The integrity commissioner will investigate council members that were in the Sept. 10 in-camera meeting while the other investigator will look at administration. Mayor Aldo DiCarlo called the special council meeting Monday night and said from an e-mail chain he was a part of that there was a “clear violation” and that the leak occurred somewhere between Sept. 10-13. Information was sent to Amherstburg Police Services Board (APSB) chair Bob Rozankovic and Rozankovic sent an e-mail to council and CAO John Miceli with concerns about it.

No names were released as to whom the person or people are believed to be.

DiCarlo called for the integrity commissioner to investigate the alleged “breach of confidentiality” and council would agree, though not before other amendments were debated, defeated and adopted.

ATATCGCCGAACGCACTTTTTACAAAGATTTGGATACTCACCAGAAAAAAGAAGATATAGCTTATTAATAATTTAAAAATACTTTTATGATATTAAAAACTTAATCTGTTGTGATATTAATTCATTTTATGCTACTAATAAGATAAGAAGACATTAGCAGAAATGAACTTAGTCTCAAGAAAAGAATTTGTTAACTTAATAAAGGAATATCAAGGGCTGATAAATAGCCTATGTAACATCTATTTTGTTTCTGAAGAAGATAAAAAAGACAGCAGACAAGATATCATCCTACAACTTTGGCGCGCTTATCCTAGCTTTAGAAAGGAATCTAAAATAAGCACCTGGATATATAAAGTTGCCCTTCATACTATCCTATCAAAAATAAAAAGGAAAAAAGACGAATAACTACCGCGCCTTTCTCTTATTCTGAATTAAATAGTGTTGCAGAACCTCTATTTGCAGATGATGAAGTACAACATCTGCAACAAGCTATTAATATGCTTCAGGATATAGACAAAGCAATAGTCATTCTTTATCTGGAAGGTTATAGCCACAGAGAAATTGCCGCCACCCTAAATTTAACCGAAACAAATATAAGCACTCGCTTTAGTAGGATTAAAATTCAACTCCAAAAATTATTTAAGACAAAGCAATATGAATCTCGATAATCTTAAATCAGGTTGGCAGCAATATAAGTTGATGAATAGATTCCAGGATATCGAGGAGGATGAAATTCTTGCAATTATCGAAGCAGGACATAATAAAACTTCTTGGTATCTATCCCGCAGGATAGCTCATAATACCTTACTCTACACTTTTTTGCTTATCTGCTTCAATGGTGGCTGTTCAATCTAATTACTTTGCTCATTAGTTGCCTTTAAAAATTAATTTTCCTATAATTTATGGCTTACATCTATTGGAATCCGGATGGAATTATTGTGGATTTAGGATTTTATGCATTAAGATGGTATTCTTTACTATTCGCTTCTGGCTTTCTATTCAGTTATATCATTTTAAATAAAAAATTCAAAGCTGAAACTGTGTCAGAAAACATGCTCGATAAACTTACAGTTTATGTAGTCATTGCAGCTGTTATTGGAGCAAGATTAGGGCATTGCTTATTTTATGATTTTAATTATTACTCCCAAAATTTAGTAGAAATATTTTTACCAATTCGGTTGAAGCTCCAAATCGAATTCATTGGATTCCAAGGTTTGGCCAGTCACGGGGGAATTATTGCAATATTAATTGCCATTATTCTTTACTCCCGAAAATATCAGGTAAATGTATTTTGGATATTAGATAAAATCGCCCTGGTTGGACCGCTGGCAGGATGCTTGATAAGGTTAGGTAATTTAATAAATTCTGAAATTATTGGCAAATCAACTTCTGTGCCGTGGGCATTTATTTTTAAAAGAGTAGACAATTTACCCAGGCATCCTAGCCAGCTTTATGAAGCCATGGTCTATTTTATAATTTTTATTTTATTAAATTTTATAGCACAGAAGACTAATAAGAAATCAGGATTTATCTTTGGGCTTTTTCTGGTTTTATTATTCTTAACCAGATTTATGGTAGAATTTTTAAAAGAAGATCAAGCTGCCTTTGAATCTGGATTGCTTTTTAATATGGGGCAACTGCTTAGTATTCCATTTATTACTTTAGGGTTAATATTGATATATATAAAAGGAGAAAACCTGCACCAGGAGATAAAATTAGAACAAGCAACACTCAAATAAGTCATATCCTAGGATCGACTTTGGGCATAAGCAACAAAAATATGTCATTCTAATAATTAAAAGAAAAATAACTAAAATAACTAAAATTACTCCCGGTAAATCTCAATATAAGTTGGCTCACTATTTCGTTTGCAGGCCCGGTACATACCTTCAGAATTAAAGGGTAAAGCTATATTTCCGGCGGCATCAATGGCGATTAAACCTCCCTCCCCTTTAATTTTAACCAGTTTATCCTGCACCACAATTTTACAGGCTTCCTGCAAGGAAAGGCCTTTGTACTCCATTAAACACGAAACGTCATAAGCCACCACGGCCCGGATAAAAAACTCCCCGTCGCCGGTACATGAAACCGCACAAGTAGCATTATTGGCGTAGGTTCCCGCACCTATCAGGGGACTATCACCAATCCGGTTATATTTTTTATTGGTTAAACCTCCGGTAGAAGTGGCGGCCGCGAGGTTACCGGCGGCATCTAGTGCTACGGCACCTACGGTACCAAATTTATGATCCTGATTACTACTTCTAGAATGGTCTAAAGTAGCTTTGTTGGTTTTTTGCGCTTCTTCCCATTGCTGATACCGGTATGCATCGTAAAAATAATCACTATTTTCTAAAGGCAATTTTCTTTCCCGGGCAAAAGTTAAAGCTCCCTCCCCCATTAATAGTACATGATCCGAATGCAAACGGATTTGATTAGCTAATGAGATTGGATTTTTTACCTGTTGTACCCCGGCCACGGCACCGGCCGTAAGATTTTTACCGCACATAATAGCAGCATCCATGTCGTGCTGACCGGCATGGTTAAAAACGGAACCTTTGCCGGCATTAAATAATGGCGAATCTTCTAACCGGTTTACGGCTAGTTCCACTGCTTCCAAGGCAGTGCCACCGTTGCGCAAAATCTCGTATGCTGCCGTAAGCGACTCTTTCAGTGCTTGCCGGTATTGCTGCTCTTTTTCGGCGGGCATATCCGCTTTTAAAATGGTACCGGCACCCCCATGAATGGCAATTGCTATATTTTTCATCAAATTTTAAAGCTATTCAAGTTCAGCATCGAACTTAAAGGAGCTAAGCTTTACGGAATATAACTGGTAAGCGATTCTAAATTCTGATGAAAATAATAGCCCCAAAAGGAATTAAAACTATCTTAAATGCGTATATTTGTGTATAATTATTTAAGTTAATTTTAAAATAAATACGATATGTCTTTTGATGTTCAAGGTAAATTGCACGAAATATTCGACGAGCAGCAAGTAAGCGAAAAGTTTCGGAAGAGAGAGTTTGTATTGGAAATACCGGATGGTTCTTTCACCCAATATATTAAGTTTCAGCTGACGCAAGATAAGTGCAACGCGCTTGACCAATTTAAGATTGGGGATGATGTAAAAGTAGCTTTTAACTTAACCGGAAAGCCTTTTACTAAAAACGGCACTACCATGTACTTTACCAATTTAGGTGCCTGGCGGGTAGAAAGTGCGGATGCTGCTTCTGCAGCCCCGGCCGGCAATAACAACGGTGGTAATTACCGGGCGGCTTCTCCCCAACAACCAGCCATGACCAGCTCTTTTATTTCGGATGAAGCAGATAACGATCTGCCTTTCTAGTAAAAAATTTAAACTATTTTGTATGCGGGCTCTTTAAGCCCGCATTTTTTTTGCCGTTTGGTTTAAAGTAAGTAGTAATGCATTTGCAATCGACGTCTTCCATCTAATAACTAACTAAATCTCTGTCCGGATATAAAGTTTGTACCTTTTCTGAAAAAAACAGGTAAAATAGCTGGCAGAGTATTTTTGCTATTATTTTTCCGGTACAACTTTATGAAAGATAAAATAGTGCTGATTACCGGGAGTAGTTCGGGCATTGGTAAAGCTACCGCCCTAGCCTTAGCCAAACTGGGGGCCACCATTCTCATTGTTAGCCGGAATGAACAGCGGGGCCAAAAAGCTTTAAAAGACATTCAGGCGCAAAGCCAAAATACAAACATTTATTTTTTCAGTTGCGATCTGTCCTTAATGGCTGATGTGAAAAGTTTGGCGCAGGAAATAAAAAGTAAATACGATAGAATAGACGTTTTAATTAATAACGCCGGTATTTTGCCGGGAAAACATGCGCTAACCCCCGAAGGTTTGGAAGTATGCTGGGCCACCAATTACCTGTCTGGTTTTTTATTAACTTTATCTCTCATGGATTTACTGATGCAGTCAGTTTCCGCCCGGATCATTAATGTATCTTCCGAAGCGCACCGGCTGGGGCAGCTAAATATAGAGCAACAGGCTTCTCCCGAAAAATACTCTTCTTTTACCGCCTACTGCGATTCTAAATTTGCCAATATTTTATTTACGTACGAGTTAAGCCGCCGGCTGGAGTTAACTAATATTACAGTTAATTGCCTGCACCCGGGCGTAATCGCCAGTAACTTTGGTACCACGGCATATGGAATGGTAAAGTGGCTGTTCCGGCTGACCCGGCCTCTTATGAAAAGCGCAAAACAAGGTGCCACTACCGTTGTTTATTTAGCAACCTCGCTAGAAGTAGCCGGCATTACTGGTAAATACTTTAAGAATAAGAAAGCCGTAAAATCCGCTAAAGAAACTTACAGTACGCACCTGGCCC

Councillor Rick Fryer’s amendment that council appointed Police Services Board members be removed during the investigation and the positions refilled was defeated. Councillor Jason Lavigne believed that “adding that clause to the motion smacks of guilt before a trial,” adding “that seems to be going a lot around this town lately.”

Lavigne questioned why this particular leak was of such interest and why it warranted a meeting. Lavigne said the current council hadn’t had a meeting of that nature before and further stated he will be asking his own questions at an upcoming Amherstburg Police Services Board (APSB) meeting, of which he is a part of. He added he e-mailed DiCarlo several months ago about an apparent breach at a parks committee meeting.